The Secure ID Coalition is an affiliation of companies providing digital security solutions for identification documents, including contactless smart cards. Our mission is to promote the understanding and appropriate use of smart card technology to achieve enhanced security for enhanced ID management systems, while maintaining user privacy.
Such ID management systems include physical and/or logical access to facilities and networks.
Working with the following groups to help lead the charge for secure identification systems:
Citizen Privacy Rights
Coalition members support specific citizen privacy rights as follows:
Privacy of personal information as defined by all relevant regulations and laws, principally the body of laws known as the Fair Information Practices.
Confidence that ID documents have been appropriately secured against threats of fraudulent access to personal information.
Secure ID News to Know
Today it seems like you can't browse a tech website or listen to a corporate CEO speak without hearing about the Internet of Things. And for good reason. As many commentators argue, the Internet of Things (IoT) has the potential to dramatically reshape our daily lives, bringing convenience and efficiency that otherwise would have been limited to the realm of science fiction.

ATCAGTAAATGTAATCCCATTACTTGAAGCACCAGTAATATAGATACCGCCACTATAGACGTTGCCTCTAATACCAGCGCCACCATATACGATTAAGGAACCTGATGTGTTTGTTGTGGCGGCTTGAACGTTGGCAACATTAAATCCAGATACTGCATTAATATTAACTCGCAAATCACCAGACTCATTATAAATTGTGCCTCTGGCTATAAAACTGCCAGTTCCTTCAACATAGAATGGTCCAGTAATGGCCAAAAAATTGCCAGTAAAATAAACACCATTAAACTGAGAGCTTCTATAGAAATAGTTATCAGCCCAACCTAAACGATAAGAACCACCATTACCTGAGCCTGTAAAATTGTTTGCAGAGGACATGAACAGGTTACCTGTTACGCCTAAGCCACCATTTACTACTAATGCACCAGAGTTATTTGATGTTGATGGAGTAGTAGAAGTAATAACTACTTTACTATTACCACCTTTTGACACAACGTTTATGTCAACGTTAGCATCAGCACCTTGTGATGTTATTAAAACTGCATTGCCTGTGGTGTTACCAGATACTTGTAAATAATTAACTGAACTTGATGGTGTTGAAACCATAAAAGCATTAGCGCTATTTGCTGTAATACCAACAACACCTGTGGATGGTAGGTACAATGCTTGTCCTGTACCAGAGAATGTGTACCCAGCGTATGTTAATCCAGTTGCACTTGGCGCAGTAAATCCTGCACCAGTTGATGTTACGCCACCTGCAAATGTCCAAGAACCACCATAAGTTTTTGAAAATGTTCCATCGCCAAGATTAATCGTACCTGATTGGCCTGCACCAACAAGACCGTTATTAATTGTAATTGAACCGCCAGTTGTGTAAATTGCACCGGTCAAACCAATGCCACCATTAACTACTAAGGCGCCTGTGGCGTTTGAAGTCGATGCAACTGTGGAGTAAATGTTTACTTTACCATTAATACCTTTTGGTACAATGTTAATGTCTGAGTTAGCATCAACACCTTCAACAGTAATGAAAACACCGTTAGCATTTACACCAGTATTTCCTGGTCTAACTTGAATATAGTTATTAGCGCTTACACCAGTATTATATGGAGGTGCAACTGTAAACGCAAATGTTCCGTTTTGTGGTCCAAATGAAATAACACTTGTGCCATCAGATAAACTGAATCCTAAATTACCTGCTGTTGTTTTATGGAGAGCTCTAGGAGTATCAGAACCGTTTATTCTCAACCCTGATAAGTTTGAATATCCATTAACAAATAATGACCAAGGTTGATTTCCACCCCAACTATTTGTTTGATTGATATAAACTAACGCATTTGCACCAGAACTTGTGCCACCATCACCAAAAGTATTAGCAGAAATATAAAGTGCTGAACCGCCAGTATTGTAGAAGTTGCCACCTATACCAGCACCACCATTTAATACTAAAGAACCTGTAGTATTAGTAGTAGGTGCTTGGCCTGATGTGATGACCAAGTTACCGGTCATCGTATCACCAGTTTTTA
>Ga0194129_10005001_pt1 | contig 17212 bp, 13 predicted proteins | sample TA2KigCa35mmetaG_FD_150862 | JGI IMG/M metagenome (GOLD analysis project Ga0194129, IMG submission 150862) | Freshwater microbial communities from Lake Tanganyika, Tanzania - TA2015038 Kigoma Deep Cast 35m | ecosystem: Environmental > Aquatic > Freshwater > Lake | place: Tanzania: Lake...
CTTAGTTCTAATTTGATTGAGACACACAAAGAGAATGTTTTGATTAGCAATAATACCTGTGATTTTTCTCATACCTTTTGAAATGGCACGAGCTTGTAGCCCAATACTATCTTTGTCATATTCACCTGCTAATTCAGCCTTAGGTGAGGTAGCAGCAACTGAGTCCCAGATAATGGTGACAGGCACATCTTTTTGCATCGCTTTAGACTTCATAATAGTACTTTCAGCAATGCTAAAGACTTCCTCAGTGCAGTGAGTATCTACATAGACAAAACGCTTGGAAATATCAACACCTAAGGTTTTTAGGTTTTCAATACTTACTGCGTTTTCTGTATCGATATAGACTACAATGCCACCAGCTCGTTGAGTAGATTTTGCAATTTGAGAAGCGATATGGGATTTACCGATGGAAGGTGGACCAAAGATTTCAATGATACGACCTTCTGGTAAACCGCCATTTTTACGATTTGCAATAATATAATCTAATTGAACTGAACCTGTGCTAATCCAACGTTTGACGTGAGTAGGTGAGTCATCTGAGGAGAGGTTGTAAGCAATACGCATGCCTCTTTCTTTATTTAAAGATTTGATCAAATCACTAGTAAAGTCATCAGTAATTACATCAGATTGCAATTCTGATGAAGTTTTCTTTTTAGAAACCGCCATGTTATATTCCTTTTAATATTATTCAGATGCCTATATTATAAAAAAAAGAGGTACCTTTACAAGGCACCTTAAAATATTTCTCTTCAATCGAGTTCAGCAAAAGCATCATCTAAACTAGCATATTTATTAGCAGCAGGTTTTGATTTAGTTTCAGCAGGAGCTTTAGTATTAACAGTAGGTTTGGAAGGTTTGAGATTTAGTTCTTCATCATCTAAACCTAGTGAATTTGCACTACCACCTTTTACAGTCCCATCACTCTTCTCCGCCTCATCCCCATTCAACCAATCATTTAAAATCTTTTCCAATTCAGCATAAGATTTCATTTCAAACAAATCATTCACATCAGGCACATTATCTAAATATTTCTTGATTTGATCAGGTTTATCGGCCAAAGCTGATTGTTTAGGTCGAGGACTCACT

However like all major innovations, the Internet of Things carries risks – particularly when it comes to privacy and security – and in recent weeks, several articles and organizations have highlighted the need for universally-recognized standards. We believe that it is absolutely crucial for all IoT-related standards to incorporate privacy and information security provisions to protect consumers.Read more...
The Secure ID Coalition (SIDC) is thrilled to announce its participation in the 2015 connect:ID conference in Washington, D.C. on March 24-25. The SIDC is affirming its commitment to secure, privacy-enhancing technology solutions through its participation in the event as a Premier Partner.Read more...
Health Data Breaches: Does the Federal Government Already Have the Authority to Begin Fixing the Problem?
Wednesday evening, Anthem, the second largest health insurance company in the United States, revealed that it had suffered a massive data breach. Anthem covers one in nine Americans and, as The Washington Post reports, this may amount to the largest data breach yet at a major insurance company. The problem with cybersecurity at many large organizations is that it doesn't easily factor into the cost-benefit risk analysis that executives use when making decisions to allocate time and money. And that's a problem.Read more...